A " business owes its patrons a duty to keep the premises in a reasonably safe condition for use." FGA, Inc. v. Giglio, 278 P.3d 490, 496 (Nev. 2012) (quoting Sprague v. Lucky Stores, Inc., 109 Nev. 247, 849 P.2d 320, 322 (Nev.1993)). An accident occurring on the premises does not of itself establish negligence. Gunlock v. New Frontier Hotel, 78 Nev. 182, 185, 370 P.2d 682, 684 (1962). However, the presence of a foreign substance on a floor is generally not compatible with the standard of ordinary care. Asmussen v. New Golden Hotel Co., 80 Nev. 260, 392 P.2d 49, 50 (1964) (holding landowner was not liable where plaintiff fell on floor which was heavily waxed and unbuffed, absent proof that improper wax was used and that the unbuffed, waxed floor was dangerously slippery).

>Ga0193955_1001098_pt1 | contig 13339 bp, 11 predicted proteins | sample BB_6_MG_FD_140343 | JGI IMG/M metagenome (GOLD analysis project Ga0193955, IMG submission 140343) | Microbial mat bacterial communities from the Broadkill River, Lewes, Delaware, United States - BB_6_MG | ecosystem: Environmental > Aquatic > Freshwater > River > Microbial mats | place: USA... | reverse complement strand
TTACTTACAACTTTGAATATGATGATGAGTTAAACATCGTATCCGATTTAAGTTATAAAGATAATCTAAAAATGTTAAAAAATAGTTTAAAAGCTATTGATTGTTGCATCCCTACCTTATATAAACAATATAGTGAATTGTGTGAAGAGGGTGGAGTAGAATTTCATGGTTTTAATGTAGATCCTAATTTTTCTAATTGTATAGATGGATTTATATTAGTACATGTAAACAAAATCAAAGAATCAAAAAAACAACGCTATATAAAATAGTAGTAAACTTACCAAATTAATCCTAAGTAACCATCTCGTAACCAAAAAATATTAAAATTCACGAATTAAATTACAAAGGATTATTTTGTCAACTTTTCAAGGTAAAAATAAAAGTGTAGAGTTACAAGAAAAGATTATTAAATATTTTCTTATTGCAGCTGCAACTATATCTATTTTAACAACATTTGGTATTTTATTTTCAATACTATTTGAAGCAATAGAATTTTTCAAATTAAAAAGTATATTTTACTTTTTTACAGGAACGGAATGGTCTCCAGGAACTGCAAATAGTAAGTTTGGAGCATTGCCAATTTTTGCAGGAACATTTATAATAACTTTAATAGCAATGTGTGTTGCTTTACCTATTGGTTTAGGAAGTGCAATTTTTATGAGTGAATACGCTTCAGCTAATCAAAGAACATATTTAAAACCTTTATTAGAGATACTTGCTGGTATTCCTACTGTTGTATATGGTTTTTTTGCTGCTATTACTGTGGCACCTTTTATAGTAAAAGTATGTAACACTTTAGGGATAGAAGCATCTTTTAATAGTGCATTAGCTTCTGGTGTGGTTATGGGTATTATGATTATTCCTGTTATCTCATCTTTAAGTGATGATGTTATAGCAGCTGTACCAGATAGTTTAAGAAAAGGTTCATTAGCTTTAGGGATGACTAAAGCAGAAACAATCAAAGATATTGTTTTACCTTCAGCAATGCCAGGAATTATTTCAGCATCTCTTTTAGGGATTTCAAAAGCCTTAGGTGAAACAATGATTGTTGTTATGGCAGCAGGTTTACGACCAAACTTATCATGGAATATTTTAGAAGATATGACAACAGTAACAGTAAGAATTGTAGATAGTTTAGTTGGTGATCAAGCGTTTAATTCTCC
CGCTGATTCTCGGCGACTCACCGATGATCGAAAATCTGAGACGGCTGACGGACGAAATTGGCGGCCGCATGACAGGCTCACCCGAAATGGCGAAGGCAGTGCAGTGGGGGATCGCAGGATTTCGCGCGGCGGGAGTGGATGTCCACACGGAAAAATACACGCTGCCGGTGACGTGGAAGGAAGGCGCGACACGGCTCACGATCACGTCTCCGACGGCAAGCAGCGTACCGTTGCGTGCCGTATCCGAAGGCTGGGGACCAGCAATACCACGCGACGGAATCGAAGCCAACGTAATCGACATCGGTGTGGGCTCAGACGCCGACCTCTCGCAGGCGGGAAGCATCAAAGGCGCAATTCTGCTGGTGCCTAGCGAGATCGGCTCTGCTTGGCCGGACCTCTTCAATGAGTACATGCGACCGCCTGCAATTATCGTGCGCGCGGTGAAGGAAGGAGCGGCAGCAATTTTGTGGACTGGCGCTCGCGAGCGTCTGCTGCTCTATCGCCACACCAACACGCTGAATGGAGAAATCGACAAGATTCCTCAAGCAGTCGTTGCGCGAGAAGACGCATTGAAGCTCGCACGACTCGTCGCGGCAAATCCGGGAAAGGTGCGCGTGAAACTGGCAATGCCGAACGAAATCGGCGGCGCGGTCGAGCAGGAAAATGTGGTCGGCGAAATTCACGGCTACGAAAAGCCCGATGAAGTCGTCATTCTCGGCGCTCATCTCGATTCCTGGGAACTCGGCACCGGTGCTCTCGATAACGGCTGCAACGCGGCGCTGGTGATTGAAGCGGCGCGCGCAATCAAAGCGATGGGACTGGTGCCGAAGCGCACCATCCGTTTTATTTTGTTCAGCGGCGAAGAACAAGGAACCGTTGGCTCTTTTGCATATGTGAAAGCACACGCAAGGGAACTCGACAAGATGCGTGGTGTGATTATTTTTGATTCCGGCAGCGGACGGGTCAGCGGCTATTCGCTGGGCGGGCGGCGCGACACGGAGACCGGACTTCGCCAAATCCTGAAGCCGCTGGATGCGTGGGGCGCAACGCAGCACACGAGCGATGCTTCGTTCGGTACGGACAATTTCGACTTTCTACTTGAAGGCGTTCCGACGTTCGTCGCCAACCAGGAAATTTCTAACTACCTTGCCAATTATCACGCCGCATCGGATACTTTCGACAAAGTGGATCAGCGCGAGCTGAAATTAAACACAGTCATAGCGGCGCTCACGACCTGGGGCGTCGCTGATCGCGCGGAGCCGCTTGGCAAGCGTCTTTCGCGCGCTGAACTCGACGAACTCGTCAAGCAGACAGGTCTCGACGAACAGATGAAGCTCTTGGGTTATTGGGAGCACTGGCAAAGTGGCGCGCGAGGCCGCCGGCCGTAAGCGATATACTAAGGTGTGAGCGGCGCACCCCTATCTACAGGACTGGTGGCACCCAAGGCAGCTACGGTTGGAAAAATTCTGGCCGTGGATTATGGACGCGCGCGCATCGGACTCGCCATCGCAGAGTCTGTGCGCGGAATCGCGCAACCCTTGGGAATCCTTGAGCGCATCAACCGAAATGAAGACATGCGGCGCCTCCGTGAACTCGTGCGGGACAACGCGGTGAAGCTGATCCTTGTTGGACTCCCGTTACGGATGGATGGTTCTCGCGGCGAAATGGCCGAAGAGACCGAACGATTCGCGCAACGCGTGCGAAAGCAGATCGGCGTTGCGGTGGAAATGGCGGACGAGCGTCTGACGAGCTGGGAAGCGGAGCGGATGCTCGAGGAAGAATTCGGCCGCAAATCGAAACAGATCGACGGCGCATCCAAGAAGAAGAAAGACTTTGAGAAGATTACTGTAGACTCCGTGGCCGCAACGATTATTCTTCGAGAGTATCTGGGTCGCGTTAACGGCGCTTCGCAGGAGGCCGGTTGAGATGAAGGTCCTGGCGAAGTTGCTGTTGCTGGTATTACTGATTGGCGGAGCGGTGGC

Defendant argues that plaintiff has failed to prove there was any dangerous condition in defendant's store. Because the parties agree there was no defect in the floor, plaintiff cannot establish a prima facie case for negligence and summary judgment is appropriate. (Doc. # 41).

There is a clear distinction between the facts of the instant case and a " slip and fall" caused by litter or debris ( see, e.g., Wagon Wheel v. Mavrogan, 78 Nev. 126, 369 P.2d 688 (Nev. 1962); Eldorado Club v. Graff, 78 Nev. 507, 377 P.2d 174 (Nev. 1962)), water ( see, e.g., Worth v. Reed, 79 Nev. 351, 384 P.2d 1017 (Nev. 1963)), or some other foreign substance on a floor. " The owner or occupant of property is not an insurer of the safety of a person on the premises, and in the absence of negligence, no liability lies." Sprague, 849 P.2d at 322.